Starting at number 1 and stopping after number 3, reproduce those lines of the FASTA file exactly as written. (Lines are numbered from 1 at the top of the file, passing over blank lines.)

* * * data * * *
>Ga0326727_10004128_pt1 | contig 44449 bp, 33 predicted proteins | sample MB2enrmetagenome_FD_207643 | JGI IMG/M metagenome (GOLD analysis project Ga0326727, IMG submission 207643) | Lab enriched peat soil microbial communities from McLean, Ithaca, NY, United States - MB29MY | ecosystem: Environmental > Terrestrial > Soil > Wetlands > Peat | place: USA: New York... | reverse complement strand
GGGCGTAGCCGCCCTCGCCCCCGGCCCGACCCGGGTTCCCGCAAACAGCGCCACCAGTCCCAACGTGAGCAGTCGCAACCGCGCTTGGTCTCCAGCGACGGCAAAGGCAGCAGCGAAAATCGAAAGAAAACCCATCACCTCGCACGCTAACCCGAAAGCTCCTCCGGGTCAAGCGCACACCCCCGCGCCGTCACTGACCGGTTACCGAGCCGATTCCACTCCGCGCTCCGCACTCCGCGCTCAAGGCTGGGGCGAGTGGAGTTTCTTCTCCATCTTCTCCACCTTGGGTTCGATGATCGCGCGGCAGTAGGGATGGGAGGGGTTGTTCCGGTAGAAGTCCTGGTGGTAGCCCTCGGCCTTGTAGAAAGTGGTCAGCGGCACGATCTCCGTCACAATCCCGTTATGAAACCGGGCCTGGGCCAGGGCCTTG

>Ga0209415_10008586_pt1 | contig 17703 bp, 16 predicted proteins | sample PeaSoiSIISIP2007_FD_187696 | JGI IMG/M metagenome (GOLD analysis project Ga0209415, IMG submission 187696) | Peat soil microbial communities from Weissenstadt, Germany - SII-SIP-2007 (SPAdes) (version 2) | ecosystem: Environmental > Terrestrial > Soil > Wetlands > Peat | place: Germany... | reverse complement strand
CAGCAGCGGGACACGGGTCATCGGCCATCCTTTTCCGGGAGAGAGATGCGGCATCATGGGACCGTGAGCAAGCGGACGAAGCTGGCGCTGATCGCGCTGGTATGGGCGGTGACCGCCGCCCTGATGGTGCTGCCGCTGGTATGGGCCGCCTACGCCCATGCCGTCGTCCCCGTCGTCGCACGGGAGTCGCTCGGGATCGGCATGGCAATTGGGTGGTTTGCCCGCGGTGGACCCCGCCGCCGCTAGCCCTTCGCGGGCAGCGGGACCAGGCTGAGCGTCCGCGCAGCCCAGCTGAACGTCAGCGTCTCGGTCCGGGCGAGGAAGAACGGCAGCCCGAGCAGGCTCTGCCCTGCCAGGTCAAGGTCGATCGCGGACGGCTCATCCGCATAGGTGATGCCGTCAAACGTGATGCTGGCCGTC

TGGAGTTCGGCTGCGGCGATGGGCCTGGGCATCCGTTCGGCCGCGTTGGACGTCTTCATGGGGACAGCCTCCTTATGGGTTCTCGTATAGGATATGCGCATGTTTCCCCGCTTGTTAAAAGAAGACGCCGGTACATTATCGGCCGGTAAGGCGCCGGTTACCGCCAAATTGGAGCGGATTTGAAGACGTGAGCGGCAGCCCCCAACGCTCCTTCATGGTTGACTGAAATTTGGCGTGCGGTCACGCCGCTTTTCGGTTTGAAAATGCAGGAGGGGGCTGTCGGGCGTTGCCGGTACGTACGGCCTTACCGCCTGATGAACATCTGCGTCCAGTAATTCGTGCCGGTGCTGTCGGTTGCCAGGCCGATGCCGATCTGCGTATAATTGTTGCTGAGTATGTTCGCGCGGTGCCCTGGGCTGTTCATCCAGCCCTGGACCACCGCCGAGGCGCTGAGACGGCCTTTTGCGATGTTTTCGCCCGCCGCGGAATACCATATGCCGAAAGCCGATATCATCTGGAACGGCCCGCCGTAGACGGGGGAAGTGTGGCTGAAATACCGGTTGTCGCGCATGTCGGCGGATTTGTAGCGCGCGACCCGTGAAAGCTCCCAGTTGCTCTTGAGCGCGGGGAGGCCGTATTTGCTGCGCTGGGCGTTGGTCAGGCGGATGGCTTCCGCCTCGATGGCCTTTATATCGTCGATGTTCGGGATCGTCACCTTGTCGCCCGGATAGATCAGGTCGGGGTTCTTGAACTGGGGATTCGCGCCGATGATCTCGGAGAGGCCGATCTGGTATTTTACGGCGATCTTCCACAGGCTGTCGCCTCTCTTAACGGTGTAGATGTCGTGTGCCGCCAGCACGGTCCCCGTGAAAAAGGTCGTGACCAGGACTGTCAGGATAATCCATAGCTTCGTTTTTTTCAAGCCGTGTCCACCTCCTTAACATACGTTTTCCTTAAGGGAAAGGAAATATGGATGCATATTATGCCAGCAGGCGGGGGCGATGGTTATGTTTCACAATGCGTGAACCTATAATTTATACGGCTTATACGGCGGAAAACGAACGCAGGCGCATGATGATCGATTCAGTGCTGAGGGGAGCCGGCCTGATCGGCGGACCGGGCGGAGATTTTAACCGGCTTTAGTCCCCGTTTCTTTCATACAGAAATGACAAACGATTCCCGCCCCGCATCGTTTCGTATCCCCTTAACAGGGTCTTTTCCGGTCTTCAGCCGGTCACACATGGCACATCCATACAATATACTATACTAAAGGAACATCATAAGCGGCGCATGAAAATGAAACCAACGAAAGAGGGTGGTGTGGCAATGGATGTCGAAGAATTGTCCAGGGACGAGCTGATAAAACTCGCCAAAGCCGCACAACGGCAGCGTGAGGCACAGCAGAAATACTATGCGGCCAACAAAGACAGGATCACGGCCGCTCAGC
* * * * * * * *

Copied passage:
>Ga0326727_10004128_pt1 | contig 44449 bp, 33 predicted proteins | sample MB2enrmetagenome_FD_207643 | JGI IMG/M metagenome (GOLD analysis project Ga0326727, IMG submission 207643) | Lab enriched peat soil microbial communities from McLean, Ithaca, NY, United States - MB29MY | ecosystem: Environmental > Terrestrial > Soil > Wetlands > Peat | place: USA: New York... | reverse complement strand
GGGCGTAGCCGCCCTCGCCCCCGGCCCGACCCGGGTTCCCGCAAACAGCGCCACCAGTCCCAACGTGAGCAGTCGCAACCGCGCTTGGTCTCCAGCGACGGCAAAGGCAGCAGCGAAAATCGAAAGAAAACCCATCACCTCGCACGCTAACCCGAAAGCTCCTCCGGGTCAAGCGCACACCCCCGCGCCGTCACTGACCGGTTACCGAGCCGATTCCACTCCGCGCTCCGCACTCCGCGCTCAAGGCTGGGGCGAGTGGAGTTTCTTCTCCATCTTCTCCACCTTGGGTTCGATGATCGCGCGGCAGTAGGGATGGGAGGGGTTGTTCCGGTAGAAGTCCTGGTGGTAGCCCTCGGCCTTGTAGAAAGTGGTCAGCGGCACGATCTCCGTCACAATCCCGTTATGAAACCGGGCCTGGGCCAGGGCCTTG

>Ga0209415_10008586_pt1 | contig 17703 bp, 16 predicted proteins | sample PeaSoiSIISIP2007_FD_187696 | JGI IMG/M metagenome (GOLD analysis project Ga0209415, IMG submission 187696) | Peat soil microbial communities from Weissenstadt, Germany - SII-SIP-2007 (SPAdes) (version 2) | ecosystem: Environmental > Terrestrial > Soil > Wetlands > Peat | place: Germany... | reverse complement strand